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Europe's bank resolution regime faced its biggest tests in 2017 and 2018, nearly a decade after the financial crisis. But the framework is incomplete and observers warn major challenges remain.
The European Bank Recovery and Resolution Directive was applied for the first time in June 2017, when Spain's sixth-biggest lender Banco Popular SA was resolved, wiping out share- and bondholders. Resolution was an option in the case of two Italian banks — Banca Popolare di Vicenza SpA and Veneto Banca SpA — later that month but the ECB agreed they could be wound down and recapitalized with public money. And then, in 2018, it allowed Latvia's ABLV Bank AS to be liquidated, ruling its case did not pass the same public interest test as that of Banco Popular.
Special insolvency rules
The only way to avoid concerns about too much national discretion in liquidation cases is to improve consistency across the EU, Warwick University law professor Dalvinder Singh said in an interview. Not all banks that are supervised by the ECB and considered significant are necessarily systemically important for the whole EU financial system, which results in anomalies when it comes to resolution, he said.
"[I]n a context in which not all banks could be subject to effective bail-in under a resolution framework, it is natural to expect that in the future a higher proportion of failing banks will be subject to insolvency procedures ," Fernando Restoy, chairman of the Bank for International Settlements' Financial Stability Institute, said in a speech in March.
The creation of "specialized insolvency procedures" for failing banks in all jurisdictions may help lower the related risks to financial stability, he said. This is even more pressing in the EU, "given the difficult compatibility of a common resolution framework, operated by a European authority, with a constellation of highly heterogeneous insolvency rules applied at the domestic level," Restoy said.
Another aspect of the Bank Recovery and Resolution Directive, namely the requirement for a buffer of bail-in-able debt, could drive a clear division of the European banking system into two distinct groups: Larger systemically important institutions which will be subject to resolution in case of failure, and smaller lenders which will go into liquidation, according to Restoy.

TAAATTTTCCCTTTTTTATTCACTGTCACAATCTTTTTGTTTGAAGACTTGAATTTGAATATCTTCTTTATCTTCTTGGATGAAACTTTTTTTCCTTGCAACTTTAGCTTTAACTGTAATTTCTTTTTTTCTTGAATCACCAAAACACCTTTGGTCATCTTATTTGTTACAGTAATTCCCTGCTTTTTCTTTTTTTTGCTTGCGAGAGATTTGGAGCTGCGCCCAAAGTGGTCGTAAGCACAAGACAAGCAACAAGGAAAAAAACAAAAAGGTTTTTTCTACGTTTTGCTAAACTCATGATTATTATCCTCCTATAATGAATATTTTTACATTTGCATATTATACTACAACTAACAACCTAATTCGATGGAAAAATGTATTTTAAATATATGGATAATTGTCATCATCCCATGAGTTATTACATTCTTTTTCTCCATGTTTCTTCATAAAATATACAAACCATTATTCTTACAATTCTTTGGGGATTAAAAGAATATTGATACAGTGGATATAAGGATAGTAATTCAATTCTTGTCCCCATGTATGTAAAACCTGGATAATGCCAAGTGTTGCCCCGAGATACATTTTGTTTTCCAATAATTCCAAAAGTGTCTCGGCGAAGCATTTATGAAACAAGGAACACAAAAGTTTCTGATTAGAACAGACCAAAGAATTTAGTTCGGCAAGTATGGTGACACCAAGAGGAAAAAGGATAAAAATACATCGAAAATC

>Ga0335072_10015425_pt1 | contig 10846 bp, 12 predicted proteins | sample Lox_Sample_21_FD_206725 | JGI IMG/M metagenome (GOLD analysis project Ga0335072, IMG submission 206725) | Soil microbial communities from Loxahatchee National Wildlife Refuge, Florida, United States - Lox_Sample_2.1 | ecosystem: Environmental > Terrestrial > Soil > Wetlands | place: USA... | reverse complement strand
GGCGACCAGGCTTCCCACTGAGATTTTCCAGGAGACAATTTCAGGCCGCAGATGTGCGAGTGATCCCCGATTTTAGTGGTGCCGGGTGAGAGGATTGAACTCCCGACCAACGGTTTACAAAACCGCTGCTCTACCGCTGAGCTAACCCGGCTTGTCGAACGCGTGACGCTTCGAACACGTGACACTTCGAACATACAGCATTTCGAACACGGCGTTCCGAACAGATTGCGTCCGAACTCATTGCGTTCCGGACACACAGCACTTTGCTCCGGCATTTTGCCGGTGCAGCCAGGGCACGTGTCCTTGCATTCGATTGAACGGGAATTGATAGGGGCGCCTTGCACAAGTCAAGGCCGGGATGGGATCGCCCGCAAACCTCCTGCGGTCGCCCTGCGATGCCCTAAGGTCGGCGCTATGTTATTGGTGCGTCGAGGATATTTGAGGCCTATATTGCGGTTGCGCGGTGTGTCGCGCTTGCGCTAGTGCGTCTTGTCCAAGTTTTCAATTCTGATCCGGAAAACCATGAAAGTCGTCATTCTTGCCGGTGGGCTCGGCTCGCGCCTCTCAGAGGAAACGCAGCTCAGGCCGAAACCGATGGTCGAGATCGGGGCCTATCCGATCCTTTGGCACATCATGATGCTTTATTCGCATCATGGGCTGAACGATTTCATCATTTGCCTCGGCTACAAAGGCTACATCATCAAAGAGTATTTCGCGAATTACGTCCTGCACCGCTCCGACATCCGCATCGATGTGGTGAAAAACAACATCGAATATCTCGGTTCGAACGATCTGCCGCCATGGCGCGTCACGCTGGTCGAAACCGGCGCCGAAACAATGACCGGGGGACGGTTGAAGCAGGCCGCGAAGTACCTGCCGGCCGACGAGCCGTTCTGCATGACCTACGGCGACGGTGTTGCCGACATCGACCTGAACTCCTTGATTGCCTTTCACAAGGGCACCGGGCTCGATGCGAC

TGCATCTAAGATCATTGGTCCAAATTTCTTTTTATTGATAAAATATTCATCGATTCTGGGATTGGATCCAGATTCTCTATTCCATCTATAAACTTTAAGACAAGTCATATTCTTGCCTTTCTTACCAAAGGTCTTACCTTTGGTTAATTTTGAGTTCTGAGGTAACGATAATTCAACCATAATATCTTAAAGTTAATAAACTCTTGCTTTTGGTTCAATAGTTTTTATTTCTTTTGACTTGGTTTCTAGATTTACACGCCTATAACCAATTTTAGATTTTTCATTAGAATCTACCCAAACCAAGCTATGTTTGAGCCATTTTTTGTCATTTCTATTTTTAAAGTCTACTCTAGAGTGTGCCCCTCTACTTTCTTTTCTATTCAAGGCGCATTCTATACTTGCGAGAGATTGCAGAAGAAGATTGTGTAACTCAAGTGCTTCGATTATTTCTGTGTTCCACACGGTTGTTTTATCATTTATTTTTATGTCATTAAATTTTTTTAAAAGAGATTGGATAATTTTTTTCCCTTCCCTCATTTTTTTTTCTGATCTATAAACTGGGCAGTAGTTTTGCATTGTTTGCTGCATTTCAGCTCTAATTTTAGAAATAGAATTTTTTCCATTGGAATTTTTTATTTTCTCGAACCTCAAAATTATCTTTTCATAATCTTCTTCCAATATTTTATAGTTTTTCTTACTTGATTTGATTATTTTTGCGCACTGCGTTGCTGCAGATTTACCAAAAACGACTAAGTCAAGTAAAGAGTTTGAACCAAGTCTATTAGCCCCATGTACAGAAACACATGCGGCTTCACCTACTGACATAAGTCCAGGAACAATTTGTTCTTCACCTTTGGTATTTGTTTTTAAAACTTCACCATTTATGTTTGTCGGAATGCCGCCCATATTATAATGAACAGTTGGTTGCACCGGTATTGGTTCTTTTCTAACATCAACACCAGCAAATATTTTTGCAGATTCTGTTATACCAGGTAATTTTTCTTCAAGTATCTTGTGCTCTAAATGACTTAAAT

Under the directive, EU regulators have to set a minimum requirement for own funds and eligible liabilities, known as MREL, for all banks, not just the global systemically important institutions. Building the required MREL buffers will be a particular challenge for the plethora of small and medium-sized banks in Europe, many of which rely on deposits for their financing and have limited access to the capital markets.
Roughly 70% of significant banks under direct supervision by Europe's Single Supervisory Mechanism are not listed, some 60% have no experience with issuing convertible securities and 25% have not issued subordinated debt before, Restoy said.
Making MREL debt issuance work for smaller European banks, such as those in central and eastern Europe, will be tough for EU resolution authorities, S&P Global Ratings analyst Bernd Ackermann said in an interview. "[T]hey have to change their funding strategy and instead of having granular, and from our perspective relatively safe and reliable, retail deposits, they would have to somehow go into the market and issue bail-in-able bonds," he said.
This could increase the risk profile of these institutions and the MREL debt funding could actually be more expensive for them if there is insufficient investor base for such instruments in their home markets, Ackermann said.
The EU's MREL requirements will go beyond the global standard for total loss-absorbing capacity in terms of the size of bail-in-able buffers and they will also take longer to implement, Restoy said. EU regulators have set a general MREL of 8% of total liabilities but will determine additional MREL targets for banks on a case-by-case basis. Although a prolonged transition period for reaching the final MREL targets gives the markets more time to absorb the new issuance of subordinated debt, it also creates risks for lenders, according to Restoy.
Liquidity in resolution
Compared to the U.S. or the U.K., the EU still lags behind in terms of ensuring funding for banks in resolution, according to S&P Global Ratings analysts. The lack of progress in some areas, most notably the finalizing of MREL requirements for individual banks, in 2017, has been surprising, they said. Finding a solution is becoming increasingly urgent although getting cross-border support may be tough, they added.
The EU provides a safeguard for banks in resolution through its Single Resolution Fund, which is expected to reach more than €60 billion by the end of 2023, from €25 billion currently. However, even with the extra credit line, the fund will not have enough liquidity to back a failing large systemically important bank or a series of smaller banks, Elke König, head of the Single Resolution Board, said in a board meeting June 12.
Time is of the essence in resolution cases, which is why the ECB has introduced the concept of "eurosystem resolution liquidity" which could fill the funding gap a bank may face in a resolution, Rabobank Research credit analyst Vaclav Vikar said in an email.
However, the proposal is in its very early stages and would require eurozone-wide approval, according to S&P Global Ratings. This leaves the funding-in-resolution issue for EU banks open until the end of 2018 at least.
S&P Global Ratings and S&P Global Market Intelligence are owned by S&P Global Inc.